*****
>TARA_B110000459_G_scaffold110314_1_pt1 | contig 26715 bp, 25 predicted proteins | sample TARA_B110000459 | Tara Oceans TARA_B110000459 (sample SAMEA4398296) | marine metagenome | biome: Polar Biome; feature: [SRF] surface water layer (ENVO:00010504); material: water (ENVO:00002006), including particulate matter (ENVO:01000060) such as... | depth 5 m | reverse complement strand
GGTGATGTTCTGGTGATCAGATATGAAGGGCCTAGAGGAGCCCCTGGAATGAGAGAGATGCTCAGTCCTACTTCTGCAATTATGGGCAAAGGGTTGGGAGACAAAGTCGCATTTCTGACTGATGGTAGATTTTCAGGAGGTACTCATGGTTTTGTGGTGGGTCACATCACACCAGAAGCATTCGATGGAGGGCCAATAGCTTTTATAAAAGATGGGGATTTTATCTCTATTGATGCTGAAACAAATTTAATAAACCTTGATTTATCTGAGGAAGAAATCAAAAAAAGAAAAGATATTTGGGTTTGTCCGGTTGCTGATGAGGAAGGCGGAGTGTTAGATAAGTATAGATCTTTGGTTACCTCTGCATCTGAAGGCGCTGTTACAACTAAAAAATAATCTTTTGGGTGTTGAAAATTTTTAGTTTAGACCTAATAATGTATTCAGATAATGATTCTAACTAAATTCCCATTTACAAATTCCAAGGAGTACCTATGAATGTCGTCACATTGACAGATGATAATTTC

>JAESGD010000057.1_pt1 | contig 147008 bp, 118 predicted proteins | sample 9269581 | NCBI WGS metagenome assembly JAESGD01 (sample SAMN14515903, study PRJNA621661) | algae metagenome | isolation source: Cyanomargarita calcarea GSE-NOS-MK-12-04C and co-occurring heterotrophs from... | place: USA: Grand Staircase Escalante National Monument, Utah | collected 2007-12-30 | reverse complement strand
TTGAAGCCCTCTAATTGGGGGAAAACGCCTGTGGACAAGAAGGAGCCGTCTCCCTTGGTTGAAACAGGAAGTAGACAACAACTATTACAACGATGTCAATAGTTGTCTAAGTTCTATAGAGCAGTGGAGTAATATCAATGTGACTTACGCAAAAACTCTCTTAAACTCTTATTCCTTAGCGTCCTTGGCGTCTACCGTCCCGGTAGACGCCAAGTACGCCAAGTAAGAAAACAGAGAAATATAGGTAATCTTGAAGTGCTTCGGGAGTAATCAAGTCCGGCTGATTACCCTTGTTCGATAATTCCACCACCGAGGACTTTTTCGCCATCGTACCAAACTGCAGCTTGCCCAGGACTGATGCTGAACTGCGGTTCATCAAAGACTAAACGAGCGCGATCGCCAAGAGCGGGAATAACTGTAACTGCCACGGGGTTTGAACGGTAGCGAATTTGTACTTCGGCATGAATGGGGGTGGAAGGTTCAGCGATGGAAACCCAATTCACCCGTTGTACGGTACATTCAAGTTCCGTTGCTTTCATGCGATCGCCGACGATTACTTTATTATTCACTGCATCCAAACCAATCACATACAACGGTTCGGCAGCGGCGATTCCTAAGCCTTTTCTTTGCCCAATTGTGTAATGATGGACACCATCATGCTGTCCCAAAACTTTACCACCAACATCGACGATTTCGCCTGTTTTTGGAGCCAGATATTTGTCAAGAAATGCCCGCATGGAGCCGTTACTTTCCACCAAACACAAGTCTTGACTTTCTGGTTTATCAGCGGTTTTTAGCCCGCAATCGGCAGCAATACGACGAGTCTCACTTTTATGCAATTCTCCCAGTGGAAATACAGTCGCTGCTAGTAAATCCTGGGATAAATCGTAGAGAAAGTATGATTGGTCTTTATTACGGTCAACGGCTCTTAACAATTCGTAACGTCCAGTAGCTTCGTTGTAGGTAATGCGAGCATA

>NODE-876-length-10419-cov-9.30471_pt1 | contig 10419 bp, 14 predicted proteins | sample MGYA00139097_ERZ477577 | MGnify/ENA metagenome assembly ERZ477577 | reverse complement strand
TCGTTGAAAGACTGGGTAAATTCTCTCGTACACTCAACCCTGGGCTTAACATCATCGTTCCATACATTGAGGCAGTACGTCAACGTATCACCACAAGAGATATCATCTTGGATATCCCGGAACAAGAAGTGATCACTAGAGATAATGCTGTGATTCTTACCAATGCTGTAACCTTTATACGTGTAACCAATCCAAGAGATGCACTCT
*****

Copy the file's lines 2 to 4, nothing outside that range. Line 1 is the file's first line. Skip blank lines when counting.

GGTGATGTTCTGGTGATCAGATATGAAGGGCCTAGAGGAGCCCCTGGAATGAGAGAGATGCTCAGTCCTACTTCTGCAATTATGGGCAAAGGGTTGGGAGACAAAGTCGCATTTCTGACTGATGGTAGATTTTCAGGAGGTACTCATGGTTTTGTGGTGGGTCACATCACACCAGAAGCATTCGATGGAGGGCCAATAGCTTTTATAAAAGATGGGGATTTTATCTCTATTGATGCTGAAACAAATTTAATAAACCTTGATTTATCTGAGGAAGAAATCAAAAAAAGAAAAGATATTTGGGTTTGTCCGGTTGCTGATGAGGAAGGCGGAGTGTTAGATAAGTATAGATCTTTGGTTACCTCTGCATCTGAAGGCGCTGTTACAACTAAAAAATAATCTTTTGGGTGTTGAAAATTTTTAGTTTAGACCTAATAATGTATTCAGATAATGATTCTAACTAAATTCCCATTTACAAATTCCAAGGAGTACCTATGAATGTCGTCACATTGACAGATGATAATTTC

>JAESGD010000057.1_pt1 | contig 147008 bp, 118 predicted proteins | sample 9269581 | NCBI WGS metagenome assembly JAESGD01 (sample SAMN14515903, study PRJNA621661) | algae metagenome | isolation source: Cyanomargarita calcarea GSE-NOS-MK-12-04C and co-occurring heterotrophs from... | place: USA: Grand Staircase Escalante National Monument, Utah | collected 2007-12-30 | reverse complement strand
TTGAAGCCCTCTAATTGGGGGAAAACGCCTGTGGACAAGAAGGAGCCGTCTCCCTTGGTTGAAACAGGAAGTAGACAACAACTATTACAACGATGTCAATAGTTGTCTAAGTTCTATAGAGCAGTGGAGTAATATCAATGTGACTTACGCAAAAACTCTCTTAAACTCTTATTCCTTAGCGTCCTTGGCGTCTACCGTCCCGGTAGACGCCAAGTACGCCAAGTAAGAAAACAGAGAAATATAGGTAATCTTGAAGTGCTTCGGGAGTAATCAAGTCCGGCTGATTACCCTTGTTCGATAATTCCACCACCGAGGACTTTTTCGCCATCGTACCAAACTGCAGCTTGCCCAGGACTGATGCTGAACTGCGGTTCATCAAAGACTAAACGAGCGCGATCGCCAAGAGCGGGAATAACTGTAACTGCCACGGGGTTTGAACGGTAGCGAATTTGTACTTCGGCATGAATGGGGGTGGAAGGTTCAGCGATGGAAACCCAATTCACCCGTTGTACGGTACATTCAAGTTCCGTTGCTTTCATGCGATCGCCGACGATTACTTTATTATTCACTGCATCCAAACCAATCACATACAACGGTTCGGCAGCGGCGATTCCTAAGCCTTTTCTTTGCCCAATTGTGTAATGATGGACACCATCATGCTGTCCCAAAACTTTACCACCAACATCGACGATTTCGCCTGTTTTTGGAGCCAGATATTTGTCAAGAAATGCCCGCATGGAGCCGTTACTTTCCACCAAACACAAGTCTTGACTTTCTGGTTTATCAGCGGTTTTTAGCCCGCAATCGGCAGCAATACGACGAGTCTCACTTTTATGCAATTCTCCCAGTGGAAATACAGTCGCTGCTAGTAAATCCTGGGATAAATCGTAGAGAAAGTATGATTGGTCTTTATTACGGTCAACGGCTCTTAACAATTCGTAACGTCCAGTAGCTTCGTTGTAGGTAATGCGAGCATA